Man-General Systems Theory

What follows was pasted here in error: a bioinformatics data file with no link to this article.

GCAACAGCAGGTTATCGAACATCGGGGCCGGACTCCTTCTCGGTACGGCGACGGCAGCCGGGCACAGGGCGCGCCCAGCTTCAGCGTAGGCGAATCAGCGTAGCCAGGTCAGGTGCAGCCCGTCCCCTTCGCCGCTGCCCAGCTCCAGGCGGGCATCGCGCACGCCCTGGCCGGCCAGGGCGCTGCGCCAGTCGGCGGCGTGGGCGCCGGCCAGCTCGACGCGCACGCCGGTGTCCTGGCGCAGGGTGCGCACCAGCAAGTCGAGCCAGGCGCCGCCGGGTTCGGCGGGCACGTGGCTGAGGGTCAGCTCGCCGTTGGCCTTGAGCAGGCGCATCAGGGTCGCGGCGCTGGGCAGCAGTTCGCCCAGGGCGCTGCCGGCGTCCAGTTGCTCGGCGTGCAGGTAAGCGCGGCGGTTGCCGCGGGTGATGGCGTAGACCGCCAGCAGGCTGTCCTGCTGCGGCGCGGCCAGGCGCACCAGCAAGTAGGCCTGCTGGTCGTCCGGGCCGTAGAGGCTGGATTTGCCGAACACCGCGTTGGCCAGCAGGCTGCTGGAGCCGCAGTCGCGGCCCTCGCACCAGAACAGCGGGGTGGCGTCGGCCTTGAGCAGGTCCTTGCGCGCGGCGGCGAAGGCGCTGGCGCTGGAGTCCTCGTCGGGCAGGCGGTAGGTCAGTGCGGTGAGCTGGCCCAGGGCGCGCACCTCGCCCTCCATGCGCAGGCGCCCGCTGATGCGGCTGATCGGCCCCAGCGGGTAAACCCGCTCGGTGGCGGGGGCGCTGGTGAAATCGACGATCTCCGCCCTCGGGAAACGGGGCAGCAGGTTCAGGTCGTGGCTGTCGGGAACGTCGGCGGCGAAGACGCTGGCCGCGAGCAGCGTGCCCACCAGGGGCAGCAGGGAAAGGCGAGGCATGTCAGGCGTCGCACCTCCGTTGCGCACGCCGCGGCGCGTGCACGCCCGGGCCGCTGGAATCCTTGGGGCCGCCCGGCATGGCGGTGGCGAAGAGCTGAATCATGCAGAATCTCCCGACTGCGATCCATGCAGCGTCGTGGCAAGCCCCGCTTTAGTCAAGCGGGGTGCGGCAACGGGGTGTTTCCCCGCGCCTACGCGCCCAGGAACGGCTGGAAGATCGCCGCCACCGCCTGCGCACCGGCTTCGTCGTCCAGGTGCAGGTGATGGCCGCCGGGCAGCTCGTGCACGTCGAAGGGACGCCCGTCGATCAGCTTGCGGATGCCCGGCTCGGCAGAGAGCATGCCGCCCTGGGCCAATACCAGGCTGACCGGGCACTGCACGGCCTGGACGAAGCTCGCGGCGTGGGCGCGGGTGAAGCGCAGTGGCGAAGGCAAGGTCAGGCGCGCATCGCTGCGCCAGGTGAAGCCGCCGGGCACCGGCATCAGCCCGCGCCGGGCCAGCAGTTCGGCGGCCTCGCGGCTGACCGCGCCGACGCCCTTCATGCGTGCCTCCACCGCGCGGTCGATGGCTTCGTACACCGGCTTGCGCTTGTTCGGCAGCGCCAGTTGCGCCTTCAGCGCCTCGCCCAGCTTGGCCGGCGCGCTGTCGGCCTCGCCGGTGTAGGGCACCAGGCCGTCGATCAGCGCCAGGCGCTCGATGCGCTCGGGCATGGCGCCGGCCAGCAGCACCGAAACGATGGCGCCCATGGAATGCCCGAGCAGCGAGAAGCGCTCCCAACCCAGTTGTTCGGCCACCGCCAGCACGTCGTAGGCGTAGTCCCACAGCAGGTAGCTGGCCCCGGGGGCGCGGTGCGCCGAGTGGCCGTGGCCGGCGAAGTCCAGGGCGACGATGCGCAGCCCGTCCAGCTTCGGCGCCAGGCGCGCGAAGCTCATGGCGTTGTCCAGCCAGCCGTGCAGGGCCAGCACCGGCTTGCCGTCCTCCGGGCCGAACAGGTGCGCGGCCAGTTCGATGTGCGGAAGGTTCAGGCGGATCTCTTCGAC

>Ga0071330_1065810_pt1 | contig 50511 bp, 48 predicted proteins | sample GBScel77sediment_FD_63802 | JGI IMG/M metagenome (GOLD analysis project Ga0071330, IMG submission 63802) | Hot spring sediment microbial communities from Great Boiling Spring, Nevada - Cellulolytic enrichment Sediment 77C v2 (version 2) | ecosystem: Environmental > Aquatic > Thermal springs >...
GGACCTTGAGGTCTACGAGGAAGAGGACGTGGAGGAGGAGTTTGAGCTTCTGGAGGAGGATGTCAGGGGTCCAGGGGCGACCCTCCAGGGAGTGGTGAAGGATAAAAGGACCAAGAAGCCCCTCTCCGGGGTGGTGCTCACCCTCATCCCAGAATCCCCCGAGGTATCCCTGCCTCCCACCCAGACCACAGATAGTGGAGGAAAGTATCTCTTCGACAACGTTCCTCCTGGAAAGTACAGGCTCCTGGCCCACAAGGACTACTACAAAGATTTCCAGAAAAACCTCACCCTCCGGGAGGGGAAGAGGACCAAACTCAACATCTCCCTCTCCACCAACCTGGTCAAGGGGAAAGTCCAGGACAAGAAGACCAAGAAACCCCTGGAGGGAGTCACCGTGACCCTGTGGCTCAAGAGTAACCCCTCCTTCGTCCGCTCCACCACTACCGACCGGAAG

Prepare and submit a paper on a systems view of man-general systems theory. A Systems View of Man-General Systems Theory General Systems Theory The General Systems theory was developed by Ludwig Von Bertalanffy in 1950. A system in this case refers to a set of interacting or interdependent entities forming an integrated whole. A system is also an organized complex whose parts are interrelated regardless of what type of parts they are and how they are interrelated (Bertalanffy, 1981 p. 2). A system can be closed or open. A closed system is whereby the end result is determined by the initial conditions and does not connect with the environment for information. For example, in a chemical reaction the final concentration is dependent on the concentration of the initial ingredients. An open system on the other hand, is whereby the end can be achieved through various means thus does not depend on initial elements. Information from the environment is incorporated and is essential in shaping the final output. Human beings in this case are viewed as open systems and are organisms (p.8). The systems theory is based on various assumptions. One of the core assumptions of Bertalanffy is that a system should be understood as a whole. in other words, a system is greater than the sum of its parts. Contrary to other theorists who analyze the world from its parts and relating them to the whole, his theory is not reducible in nature. That is, it depends on interactions of the parts of the system but cannot be broken down into distinct parts. He asserts that all properties of a given system cannot be explained by the sum of its component parts, rather the system as a whole determines how the parts function (p. 5). The system thus gives roles to the subsystem of family or society. This is a concept he referred as holism. The human mind according to this theory is assumed to be an integrated pattern of processes that represent dynamics of human self-organization (p. 11). The mind or mental processes determine how living beings function thus it is a very important property of the living systems. Another core assumption of this theory is that organisms or living system is not passive but active. There is a tendency to believe that living beings or humans always respond to stimulus in the environment but do not generate own drive thus emphasis on stimulus-response reactions. However, as Bertalanffy puts it living organisms can advance towards higher order and organization because they are active (9). They have inner drive or motivation that stimulates them towards a desired goal rather than waiting for a stimulus in the environment for energy. Human beings unlike animals therefore, are able to decide their paths or plan ahead using their mind. They relate to their environment by acquiring useful needed to achieve higher goals or to adapt to the dynamic environment. The principle of equifinality is also crucial to the systems theory as it helps to distinguish between closed and open systems. As stated earlier, in a closed system the process is irreversible and the final state is determined by initial conditions. Any alterations in the process change the final outcome completely hence it vanishes or dies. In open systems the final result may be achieved through different ways and by varied initial conditions. The system in this case keeps evolving and properties keep emerging through interaction with the environment. The system is thus self-organizing and openness accounts for stability and change in the system (p 18). According to Bertalanffy, living systems maintain themselves in a steady state and are capable of developing towards states of increased order and organization. This accounts for evolution from primitive states to civilized individuals or from childhood to adulthood. Different people can experience different childhoods but end up being in the same state in life. The theory also assumes that there exists a symbolic universe in which man lives (Bertalanffy, 2). Man is thus involved in creating symbols which dominate his life and differentiate him from other organisms such as animals. Values possessed by man are symbolic functions and guide his life. As such human beings are able to consciously plan whatever they want to do. They can also anticipate the future, have a conscience and can discern what is right or wrong. Most of all they have an idea of acceptable values and morality. Symbolic functions are therefore an integral part of the open systems theory. The theory is crucial as it helps to explain psychological behaviors which are deviations from the norm. It also helps us to understand human behavior based on a persons development. According to this theory, mental disturbances are a result of disturbances of symbolic functions and the experiences in early childhood have an impact in later stages of life such as adulthood (p. 7). It also helps to understand the value system of human beings as it impacts on the whole system. The theory is also a good model for viewing the interaction between man and his environment. However, it has been criticized for various reasons. It divides individuals into hierarchies with existence of dominant groups especially in the family system. It is also criticized for assuming that all parts of the system have equal power. It may also not generate much explanatory power. The theory is very useful in clinical psychology to explain human behaviors hence know the right cure or how to deal with the patient. Since most human problems such as psycho-pathology, and depression are linked to dysfunction of the organisms system it is easier to deal with. The physician should seek to understand the history of the patient to understand the experiences such a person has gone through since early childhood. The stages of development can also help to explain what resulted into the dysfunction. it can be a result of delay in mental development. Analyzing the factors in the environment is crucial as they affect development. Reference Von Bertalanffy, L (1981) A Systems View of Man: Collected Essays, edited by Paul A. Laviolette. Boulder, Colo: Westview Press.